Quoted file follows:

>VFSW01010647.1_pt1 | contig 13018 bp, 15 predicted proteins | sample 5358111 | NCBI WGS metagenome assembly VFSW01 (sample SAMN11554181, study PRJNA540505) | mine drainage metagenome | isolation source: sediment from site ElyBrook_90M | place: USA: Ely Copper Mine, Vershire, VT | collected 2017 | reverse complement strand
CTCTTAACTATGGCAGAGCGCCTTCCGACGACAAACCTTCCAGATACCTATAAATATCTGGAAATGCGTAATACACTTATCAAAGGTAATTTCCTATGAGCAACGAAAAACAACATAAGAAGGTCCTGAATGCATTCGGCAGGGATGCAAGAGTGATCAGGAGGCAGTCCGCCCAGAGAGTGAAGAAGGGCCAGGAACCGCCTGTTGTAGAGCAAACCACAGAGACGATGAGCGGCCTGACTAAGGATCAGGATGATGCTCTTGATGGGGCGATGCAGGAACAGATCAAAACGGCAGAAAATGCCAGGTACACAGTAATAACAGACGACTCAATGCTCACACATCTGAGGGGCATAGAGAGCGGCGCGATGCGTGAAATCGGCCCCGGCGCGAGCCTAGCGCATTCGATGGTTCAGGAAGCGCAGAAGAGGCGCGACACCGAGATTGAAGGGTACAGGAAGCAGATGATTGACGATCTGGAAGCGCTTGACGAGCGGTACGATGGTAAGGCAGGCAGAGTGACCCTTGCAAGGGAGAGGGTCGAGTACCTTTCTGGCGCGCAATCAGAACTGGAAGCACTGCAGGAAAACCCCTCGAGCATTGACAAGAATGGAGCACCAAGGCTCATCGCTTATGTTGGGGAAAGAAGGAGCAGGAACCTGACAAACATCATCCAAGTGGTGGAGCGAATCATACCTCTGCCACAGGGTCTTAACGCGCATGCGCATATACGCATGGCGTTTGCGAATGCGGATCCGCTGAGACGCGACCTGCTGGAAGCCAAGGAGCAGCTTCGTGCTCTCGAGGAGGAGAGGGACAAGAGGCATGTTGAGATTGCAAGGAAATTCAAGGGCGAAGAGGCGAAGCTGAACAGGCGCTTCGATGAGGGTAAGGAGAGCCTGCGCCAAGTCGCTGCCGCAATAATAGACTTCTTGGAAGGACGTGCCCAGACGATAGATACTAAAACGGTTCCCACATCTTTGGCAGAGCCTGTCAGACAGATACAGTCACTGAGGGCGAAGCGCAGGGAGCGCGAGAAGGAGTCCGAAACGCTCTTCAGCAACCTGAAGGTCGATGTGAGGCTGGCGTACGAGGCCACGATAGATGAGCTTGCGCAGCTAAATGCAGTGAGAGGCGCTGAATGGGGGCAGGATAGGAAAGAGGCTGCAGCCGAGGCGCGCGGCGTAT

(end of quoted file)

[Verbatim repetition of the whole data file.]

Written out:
>VFSW01010647.1_pt1 | contig 13018 bp, 15 predicted proteins | sample 5358111 | NCBI WGS metagenome assembly VFSW01 (sample SAMN11554181, study PRJNA540505) | mine drainage metagenome | isolation source: sediment from site ElyBrook_90M | place: USA: Ely Copper Mine, Vershire, VT | collected 2017 | reverse complement strand
CTCTTAACTATGGCAGAGCGCCTTCCGACGACAAACCTTCCAGATACCTATAAATATCTGGAAATGCGTAATACACTTATCAAAGGTAATTTCCTATGAGCAACGAAAAACAACATAAGAAGGTCCTGAATGCATTCGGCAGGGATGCAAGAGTGATCAGGAGGCAGTCCGCCCAGAGAGTGAAGAAGGGCCAGGAACCGCCTGTTGTAGAGCAAACCACAGAGACGATGAGCGGCCTGACTAAGGATCAGGATGATGCTCTTGATGGGGCGATGCAGGAACAGATCAAAACGGCAGAAAATGCCAGGTACACAGTAATAACAGACGACTCAATGCTCACACATCTGAGGGGCATAGAGAGCGGCGCGATGCGTGAAATCGGCCCCGGCGCGAGCCTAGCGCATTCGATGGTTCAGGAAGCGCAGAAGAGGCGCGACACCGAGATTGAAGGGTACAGGAAGCAGATGATTGACGATCTGGAAGCGCTTGACGAGCGGTACGATGGTAAGGCAGGCAGAGTGACCCTTGCAAGGGAGAGGGTCGAGTACCTTTCTGGCGCGCAATCAGAACTGGAAGCACTGCAGGAAAACCCCTCGAGCATTGACAAGAATGGAGCACCAAGGCTCATCGCTTATGTTGGGGAAAGAAGGAGCAGGAACCTGACAAACATCATCCAAGTGGTGGAGCGAATCATACCTCTGCCACAGGGTCTTAACGCGCATGCGCATATACGCATGGCGTTTGCGAATGCGGATCCGCTGAGACGCGACCTGCTGGAAGCCAAGGAGCAGCTTCGTGCTCTCGAGGAGGAGAGGGACAAGAGGCATGTTGAGATTGCAAGGAAATTCAAGGGCGAAGAGGCGAAGCTGAACAGGCGCTTCGATGAGGGTAAGGAGAGCCTGCGCCAAGTCGCTGCCGCAATAATAGACTTCTTGGAAGGACGTGCCCAGACGATAGATACTAAAACGGTTCCCACATCTTTGGCAGAGCCTGTCAGACAGATACAGTCACTGAGGGCGAAGCGCAGGGAGCGCGAGAAGGAGTCCGAAACGCTCTTCAGCAACCTGAAGGTCGATGTGAGGCTGGCGTACGAGGCCACGATAGATGAGCTTGCGCAGCTAAATGCAGTGAGAGGCGCTGAATGGGGGCAGGATAGGAAAGAGGCTGCAGCCGAGGCGCGCGGCGTAT